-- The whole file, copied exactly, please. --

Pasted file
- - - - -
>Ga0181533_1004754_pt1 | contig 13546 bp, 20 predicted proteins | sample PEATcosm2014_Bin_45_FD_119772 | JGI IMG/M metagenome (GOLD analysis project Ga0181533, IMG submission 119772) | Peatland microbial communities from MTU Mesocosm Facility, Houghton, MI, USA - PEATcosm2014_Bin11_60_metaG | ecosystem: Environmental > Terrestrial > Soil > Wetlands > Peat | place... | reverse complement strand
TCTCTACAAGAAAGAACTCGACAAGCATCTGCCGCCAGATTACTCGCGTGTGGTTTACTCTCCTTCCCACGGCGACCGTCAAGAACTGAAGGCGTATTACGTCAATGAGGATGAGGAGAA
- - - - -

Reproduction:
>Ga0181533_1004754_pt1 | contig 13546 bp, 20 predicted proteins | sample PEATcosm2014_Bin_45_FD_119772 | JGI IMG/M metagenome (GOLD analysis project Ga0181533, IMG submission 119772) | Peatland microbial communities from MTU Mesocosm Facility, Houghton, MI, USA - PEATcosm2014_Bin11_60_metaG | ecosystem: Environmental > Terrestrial > Soil > Wetlands > Peat | place... | reverse complement strand
TCTCTACAAGAAAGAACTCGACAAGCATCTGCCGCCAGATTACTCGCGTGTGGTTTACTCTCCTTCCCACGGCGACCGTCAAGAACTGAAGGCGTATTACGTCAATGAGGATGAGGAGAA